If a large building scares you or the hlights in it are too bright, as was the case with me, just stand out side or sit in the car for a few minuets and realize it is safe for you to go in. Visualize yourself in the store or building as being calm, in control and peaceful. Go in and buy only two things. Pay for it and leave. Keep trying until you can go in and buy more and stay longer. Go in the store for longer periods of time. I had a cart load of groceries once and was almost ready to check out when something triggered me and I literally left the cart where it was, ran out the door and got into the car and shook and cried. Someone knew me in the store and ran out after me and talked to me. The store cashed me out-all I had to do was go in and pay and they gave me a half gallon of ice cream, free. As I remember the shelves started to spin and the Campbells' soups were talking to me! Or so it seemed. The lights for whatever reason were too bright.

I recently started going to a new church. I drove by it. I drove into the parking lot. I parked and went to the door. I came home and called someone I knew who went there. I needed to know where the bathrooms were, so I could wet my face if I became panicy, or go into a stall and be alone, to know where the water fountian and kitchen were. It was bigger inside than I thought. I felt pressure in my chest and scared. My heart was beating faster than usual. I knew only one person and he was not there! I sat down as near the door as I could, on the end isle and the feeling passed. I soon got caught up in the music and the difference in services and loved it. I also took a Xanax before I went. It's called "taking care of yourself".

Right now I am without a car and I hate it. I had a car accidnet a week ago Saturday, as my brakes failed. I can see the brick building I hit coming to me today. There was nothing I could do. The brakes went to the floor. I can't wait untilI I can get a different car and drive again. The sooner the better so I don't quit driving. Scared, yes. Scared then, too, as it ws my first accident ever in 30 years of driving. I grabbed my keys and pocket book, go out and kept the keys in my hands. I've rehearsed this secerino thousands of times. Went to the Dunkin Donuts to call police. I don't have a cell phone. (I supposse a cell phone would be a good object to have in your hand and even make a call to a friend or therapist as needed). In the distant past, I have called my therapist when I would have a flash back or panic and he would walk me through it until I calmed down.

The last thing is to breathe. Stop and settle. Keep breathing - slowly and deeply- until you feel yourself settle down. May take awhile. All the while, if you can, tell yourselves, "I am calm, I am centered, I am feeling peaceful, I am strong, my mind is sharply focused, my mind is crystal clear...Etc" Even if, at that moment and we know it isn't or won't be. It is the positive affirmations that help. Nothing negative, not :even " I don't feel well but maybe I will," as that sets us up for more panic, as the brain receives a negative massage. Positive, positive and more positive messages.

You can do this. IF I have done it, I know many of you can do it, too. It's hard work and for many of us continuing constantly but very well worth it. Take care.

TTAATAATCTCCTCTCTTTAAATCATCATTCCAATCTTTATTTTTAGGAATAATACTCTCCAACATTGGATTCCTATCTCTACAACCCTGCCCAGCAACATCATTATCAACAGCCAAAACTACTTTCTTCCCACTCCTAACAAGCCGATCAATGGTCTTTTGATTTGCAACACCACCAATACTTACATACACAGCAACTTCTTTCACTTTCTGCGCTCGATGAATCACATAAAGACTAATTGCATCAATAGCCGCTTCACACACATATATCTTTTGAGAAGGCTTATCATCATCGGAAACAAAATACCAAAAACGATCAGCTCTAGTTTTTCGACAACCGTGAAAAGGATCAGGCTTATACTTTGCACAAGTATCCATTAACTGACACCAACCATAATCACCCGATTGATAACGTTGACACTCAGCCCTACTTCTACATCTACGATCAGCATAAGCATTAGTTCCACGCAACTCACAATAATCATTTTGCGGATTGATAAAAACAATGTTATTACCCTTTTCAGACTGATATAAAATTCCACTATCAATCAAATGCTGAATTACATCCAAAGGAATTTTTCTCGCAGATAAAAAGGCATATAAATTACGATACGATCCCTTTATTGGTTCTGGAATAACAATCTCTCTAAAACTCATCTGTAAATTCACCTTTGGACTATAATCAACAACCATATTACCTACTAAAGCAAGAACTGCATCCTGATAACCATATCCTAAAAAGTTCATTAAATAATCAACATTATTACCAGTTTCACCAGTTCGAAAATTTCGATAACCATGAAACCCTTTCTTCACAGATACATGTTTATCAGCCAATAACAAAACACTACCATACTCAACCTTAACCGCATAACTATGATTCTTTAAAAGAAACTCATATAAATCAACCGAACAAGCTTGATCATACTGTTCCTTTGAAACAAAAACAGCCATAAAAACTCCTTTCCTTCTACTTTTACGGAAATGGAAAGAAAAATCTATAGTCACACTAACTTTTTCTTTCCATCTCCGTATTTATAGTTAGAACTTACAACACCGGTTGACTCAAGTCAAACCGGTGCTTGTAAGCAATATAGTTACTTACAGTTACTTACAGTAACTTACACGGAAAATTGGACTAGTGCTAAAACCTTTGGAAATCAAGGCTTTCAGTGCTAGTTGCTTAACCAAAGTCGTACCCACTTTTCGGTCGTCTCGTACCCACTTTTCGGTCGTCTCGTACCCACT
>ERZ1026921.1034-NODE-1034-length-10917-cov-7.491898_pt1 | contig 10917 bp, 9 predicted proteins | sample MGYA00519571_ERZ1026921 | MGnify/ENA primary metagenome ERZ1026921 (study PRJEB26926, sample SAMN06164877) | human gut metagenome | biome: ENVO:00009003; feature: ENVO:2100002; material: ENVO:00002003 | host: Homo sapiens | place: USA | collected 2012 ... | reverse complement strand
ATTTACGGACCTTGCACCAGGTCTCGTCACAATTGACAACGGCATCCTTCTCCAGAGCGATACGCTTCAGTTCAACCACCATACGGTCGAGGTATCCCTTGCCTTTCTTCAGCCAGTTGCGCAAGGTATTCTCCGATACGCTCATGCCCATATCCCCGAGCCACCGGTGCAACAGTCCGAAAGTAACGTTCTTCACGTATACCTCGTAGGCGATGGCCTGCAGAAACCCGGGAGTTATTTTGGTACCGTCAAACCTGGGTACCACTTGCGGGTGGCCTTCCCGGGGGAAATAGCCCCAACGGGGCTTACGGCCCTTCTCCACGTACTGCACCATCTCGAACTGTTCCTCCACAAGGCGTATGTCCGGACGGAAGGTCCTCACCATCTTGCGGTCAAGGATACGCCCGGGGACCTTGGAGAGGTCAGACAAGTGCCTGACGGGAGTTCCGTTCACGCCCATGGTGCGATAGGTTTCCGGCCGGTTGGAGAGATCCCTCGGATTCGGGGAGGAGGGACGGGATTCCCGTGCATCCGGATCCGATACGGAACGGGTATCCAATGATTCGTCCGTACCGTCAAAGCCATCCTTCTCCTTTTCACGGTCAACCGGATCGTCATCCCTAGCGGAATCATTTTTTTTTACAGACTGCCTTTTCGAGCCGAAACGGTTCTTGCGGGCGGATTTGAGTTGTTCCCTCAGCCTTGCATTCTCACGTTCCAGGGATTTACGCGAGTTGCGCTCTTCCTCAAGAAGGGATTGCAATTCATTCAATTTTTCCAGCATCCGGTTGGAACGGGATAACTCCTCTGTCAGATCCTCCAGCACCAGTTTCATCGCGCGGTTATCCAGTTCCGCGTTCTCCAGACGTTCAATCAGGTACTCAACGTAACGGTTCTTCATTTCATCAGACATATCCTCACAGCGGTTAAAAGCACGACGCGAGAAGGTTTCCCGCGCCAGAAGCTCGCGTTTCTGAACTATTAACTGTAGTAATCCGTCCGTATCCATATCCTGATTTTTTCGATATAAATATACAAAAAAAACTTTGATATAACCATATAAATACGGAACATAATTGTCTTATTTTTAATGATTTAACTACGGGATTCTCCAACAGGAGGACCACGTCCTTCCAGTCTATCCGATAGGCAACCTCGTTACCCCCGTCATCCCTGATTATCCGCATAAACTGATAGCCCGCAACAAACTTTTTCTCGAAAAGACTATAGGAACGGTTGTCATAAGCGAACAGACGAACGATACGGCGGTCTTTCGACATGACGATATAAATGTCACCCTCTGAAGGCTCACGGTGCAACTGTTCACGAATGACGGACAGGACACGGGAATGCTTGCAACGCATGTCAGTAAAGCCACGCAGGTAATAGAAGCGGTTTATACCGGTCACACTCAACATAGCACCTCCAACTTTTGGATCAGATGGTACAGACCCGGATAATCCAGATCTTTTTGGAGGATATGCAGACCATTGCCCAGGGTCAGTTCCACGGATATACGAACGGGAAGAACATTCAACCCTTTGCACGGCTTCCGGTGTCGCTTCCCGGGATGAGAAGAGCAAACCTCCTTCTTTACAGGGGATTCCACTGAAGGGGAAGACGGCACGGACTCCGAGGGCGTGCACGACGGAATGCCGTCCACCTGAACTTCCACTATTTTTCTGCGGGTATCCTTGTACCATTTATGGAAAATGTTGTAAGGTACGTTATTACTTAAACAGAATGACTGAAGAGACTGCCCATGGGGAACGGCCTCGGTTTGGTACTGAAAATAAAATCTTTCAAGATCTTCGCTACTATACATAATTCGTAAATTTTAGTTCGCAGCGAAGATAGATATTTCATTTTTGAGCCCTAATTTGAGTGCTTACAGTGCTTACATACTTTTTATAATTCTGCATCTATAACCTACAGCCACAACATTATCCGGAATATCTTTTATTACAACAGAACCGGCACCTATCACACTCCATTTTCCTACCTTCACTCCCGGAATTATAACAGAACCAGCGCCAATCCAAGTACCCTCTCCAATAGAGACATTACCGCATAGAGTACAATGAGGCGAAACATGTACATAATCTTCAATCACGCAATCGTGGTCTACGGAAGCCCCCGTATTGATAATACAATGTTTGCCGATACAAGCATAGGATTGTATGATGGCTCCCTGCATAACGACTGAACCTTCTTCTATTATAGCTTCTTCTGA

Dear Pat,

I can sure identify with you, I have had bad DID and panic, and at times was homebound. I really like MF's great advice, and do many of the same physical kind of things to help my panicy states.

One crucial piece that helped me really turn around is psychotherapy with an ACT therapist. "ACT" stands for Acceptance and Commitment Therapy. It comes from a more modern, wise, and compassionate worldview and science. The tools expand on cognitive and behavioral techniques, but improve them. It is also called "contextual CBT." They use tools, but always compassionately consider the context you are living in, including your past history.

The new psychotherapy is effective for trauma, anxiety/ panic, for integrating self/ alter issues of DID, and actions to help get on with your life out of the home.

I hope this or other contributions help you…



Dear Pat,

RE: Panic attacks...........breathe, breathe, breathe....................sit calmly on a chair, close your eyes, and breathe deep wonderful therapeutic breaths - Am going through a lawsuit at the present time brought by my ex to modify the original divorce agreement. Panic is not going to be a part of this as I felt it so strongly 20 years ago - the first go around. All the insecurity comes storming back a lot quicker then it left - first the confidence to find a good attorney, then to hire one, then to stay present and do what is necessary to "WIN".........My heart starts a quick jumping up and down and I know where it is heading......and I am in charge, I can make it calm down, I am okay and meditate....I also spent many years at Codependency meetings afterwards becoming a sponsor and Yes, steps 1,2 and 3...................Whomever your higher power is, a tree, a power line, the sun, or in my case G-d, I ask to take the pain, the panic and the lawsuit....................It works........................

Hope this helps.


Dear Pat,

Unfortunately I don't know much about Agoraphobia, but I am sure MANY VOICES' readers will have some useful comments. One friend's daughter had this (without DID) and took Paxil, which helped her. But any medication use would need to be discussed with your psychiatrist or MD.

Good luck!